A small Buddhist Hell Garden near Sukhotai
It’s still one of a few insider-tip places to visit in Thailand. Even my tuk-tuk driver had to ask for directions. At the entrance, I meet the monk and he instantly takes me under his wings. He speaks little English and I even less Thai. I fear I insulted all his family by the time we arrive in the atrium - a cool place out of the burning Thai sun.
Since I am a tad taller than he - yes, that happens once in a decade - he invites me to sit down in one of those tiny Thai chairs more suitable for small children. A young helper brings tea and biscuits, which the monk serves with elegance and in tiny earthenware cups. We smile a lot and gesticulate even more but manage a lively conversation.
He tells me his father's story. Inspired by a dream, Phra Sumroeng began creating his version of a Buddhist Hell Garden in 1976. He started by renovating a tumbledown monastery, recycled what ever he could find, from bottles to weather-beaten wood and discarded building materials. He planted teak trees to stop the erosion - an enormous undertaking for one man alone. The result is a little gem of wonder and folk art.
Phra Sumroeng died at the early age of 67, but not before he had built his own tomb on the premise of Wat Thawet. He left his life's work to his son - a tremendous responsibility that he takes very serious. He tells me that he didn't inherit his father's vision nor artistic ability and sees himself merely as the one responsible to conserve his father's work of art. There is always something to repair, to repaint or rebuild at Wat Thawet. He gets help from locals, he tells me with a smile, because for them, work at a monastery is a form of merit making. Sometimes students and tourists come and stay for a while. It's challenging, he says, to get enough paint or building material to keep everything in shape.
Although there is not any mention of a donation and he doesn't charge an entry fee - gifts of money or material are welcome. He says, he is only a simple monk and not an abbot like his father was. Therefore, he's not financially supported by his order and relies on the goodwill of others.
I wander off through Phra's dream inspired creation, innocently called Buddhist Learning Garden. Life sized statues illustrate Buddha's life and the story of Ramayana. I learn that every different posture of a Buddha - standing, laying, sitting - has its own meaning.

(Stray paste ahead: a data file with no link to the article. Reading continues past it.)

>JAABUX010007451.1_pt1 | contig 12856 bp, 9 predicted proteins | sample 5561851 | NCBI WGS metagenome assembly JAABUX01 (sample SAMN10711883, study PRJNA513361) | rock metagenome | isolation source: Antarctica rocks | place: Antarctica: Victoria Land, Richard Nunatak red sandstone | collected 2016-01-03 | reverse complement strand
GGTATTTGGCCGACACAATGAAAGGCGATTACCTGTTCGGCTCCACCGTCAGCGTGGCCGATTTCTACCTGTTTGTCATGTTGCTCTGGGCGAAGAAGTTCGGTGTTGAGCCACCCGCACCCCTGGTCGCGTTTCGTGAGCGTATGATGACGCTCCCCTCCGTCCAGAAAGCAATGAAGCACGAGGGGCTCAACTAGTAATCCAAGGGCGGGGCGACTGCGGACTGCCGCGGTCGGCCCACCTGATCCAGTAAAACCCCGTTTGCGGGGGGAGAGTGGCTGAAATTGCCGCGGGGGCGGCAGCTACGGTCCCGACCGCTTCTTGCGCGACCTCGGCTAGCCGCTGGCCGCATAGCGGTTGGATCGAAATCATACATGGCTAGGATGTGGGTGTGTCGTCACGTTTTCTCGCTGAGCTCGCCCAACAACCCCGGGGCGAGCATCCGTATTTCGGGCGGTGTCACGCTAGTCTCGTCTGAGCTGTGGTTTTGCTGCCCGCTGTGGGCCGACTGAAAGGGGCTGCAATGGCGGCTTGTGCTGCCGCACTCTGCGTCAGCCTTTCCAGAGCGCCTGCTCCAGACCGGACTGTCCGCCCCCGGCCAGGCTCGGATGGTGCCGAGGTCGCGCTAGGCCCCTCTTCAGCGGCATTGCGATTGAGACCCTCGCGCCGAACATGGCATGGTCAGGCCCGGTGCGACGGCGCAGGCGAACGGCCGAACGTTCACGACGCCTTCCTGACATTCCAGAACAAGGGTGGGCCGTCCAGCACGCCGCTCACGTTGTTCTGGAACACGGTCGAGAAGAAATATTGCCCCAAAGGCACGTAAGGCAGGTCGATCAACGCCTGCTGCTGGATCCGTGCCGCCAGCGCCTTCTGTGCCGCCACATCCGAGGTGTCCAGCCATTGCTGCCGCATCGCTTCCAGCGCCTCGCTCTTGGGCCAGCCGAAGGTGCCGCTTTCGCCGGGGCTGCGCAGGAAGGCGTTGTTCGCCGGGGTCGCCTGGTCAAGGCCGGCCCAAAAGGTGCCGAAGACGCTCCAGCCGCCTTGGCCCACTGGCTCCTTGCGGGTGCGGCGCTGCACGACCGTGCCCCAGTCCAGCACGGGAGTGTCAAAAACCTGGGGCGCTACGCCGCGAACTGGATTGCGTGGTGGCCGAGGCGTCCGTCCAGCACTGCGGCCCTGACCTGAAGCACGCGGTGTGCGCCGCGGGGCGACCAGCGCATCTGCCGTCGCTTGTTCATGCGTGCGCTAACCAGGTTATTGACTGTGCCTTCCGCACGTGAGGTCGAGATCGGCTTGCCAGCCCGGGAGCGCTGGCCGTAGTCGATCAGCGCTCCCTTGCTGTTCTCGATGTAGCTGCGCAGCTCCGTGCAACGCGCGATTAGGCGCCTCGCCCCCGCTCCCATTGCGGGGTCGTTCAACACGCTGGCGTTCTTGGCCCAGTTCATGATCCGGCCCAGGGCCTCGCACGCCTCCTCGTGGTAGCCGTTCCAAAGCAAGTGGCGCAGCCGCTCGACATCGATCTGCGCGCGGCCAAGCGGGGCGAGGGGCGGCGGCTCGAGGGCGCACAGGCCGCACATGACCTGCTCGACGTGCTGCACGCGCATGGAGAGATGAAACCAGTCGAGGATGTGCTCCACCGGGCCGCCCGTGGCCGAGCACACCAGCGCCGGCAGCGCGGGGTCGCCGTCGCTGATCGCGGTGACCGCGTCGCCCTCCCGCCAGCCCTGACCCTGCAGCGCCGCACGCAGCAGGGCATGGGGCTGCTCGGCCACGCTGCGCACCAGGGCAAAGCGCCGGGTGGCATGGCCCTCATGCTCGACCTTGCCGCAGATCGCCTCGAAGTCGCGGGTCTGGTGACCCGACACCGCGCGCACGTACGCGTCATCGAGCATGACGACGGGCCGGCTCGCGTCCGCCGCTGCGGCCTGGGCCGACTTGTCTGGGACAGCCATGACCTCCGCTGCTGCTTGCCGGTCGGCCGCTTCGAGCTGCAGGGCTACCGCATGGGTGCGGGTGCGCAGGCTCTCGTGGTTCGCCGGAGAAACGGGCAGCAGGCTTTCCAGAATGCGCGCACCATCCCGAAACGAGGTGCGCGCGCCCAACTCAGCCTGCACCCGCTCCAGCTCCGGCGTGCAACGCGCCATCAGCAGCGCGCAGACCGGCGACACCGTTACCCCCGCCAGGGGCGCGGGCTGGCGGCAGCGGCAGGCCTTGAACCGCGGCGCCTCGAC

All in all there must be over 100 life sized statues of people and animals lovingly painted and carefully placed. The lovely pagodas are intricately embellished with flowers, snakes, and all kind of flimsy decorations in brilliant colours with lots of gold like a somewhat overly decorated birthday cake. It's a lovely sculpture garden to kick back, away from the tourist crowd. Suddenly and without forewarning, I step into the middle of hell. 20 figures depict the karmic punishment of afterlife, not made for the faint. Naked men and women sit in front of the Death King and have their deeds checked, awaiting their adequate punishment. Here as elsewhere, women receive a harder punishment for abortion or adultery than men and a wife is punished for killing her husband, but not visa versa.
Punishment varies in harshness according to the sins committed. I see firsthand what will happen to selfish people and sinners. Gluttony, hatred, greed and anger are severely scolded, as are liars and thieves as well as the happy-go-lucky sort of people. Burning liquids are force fed to alcoholics and burn their innards that spill out of their bellies. Humans who don't respect the environment are turned into animals.
Not unlike the 10 commandments for Christians and Muslims - Buddhists have precepts, depending on the rank - laypeople five (other sources say six), novice monks ten and adult monks 227. I understand there are 136 pits, or hells, of different states of punishment - the deepest pit is reserved for the once who commit the harshest sins.
Unlike Christians though, where "the devil, who deceived them, was thrown into the lake of burning sulfur, where the beast and the false prophet had been thrown. They will be tormented day and night for ever and ever," Buddhist Hell is not a place of permanence and there is a chance - after severe suffering for a long time - to be reincarnated into a better life.
Many medieval European artists were inspired by hellish life and punishment. Just think of the Seven Deadly Sins by Hieronymus Bosch, Dante's The Divine Comedy or Herrad von Landsberg's "Hortus Deliciarum"
Compared to other Buddhist Hell Gardens, Wat Thawet, one of the oldest, seems to be a less chilling place than, for example, Wat Wang Saen Suk, just a bit south of Bangkok or the Tapan Cave in Phang Nga Town, where the motto seems to be "the more sadistic the better." Horrible scenes are depicted with unimaginable disturbing arenas of cruelty and torture, spilling blood everywhere.
Buddhist Hell Gardens are quite popular by native families and are visited like scary theme parks elsewhere. Learning gardens are weekend destinations used as a pedagogical tool to teach children strict morality by showing them what happens if you live a life in sin and accumulate too much bad karma.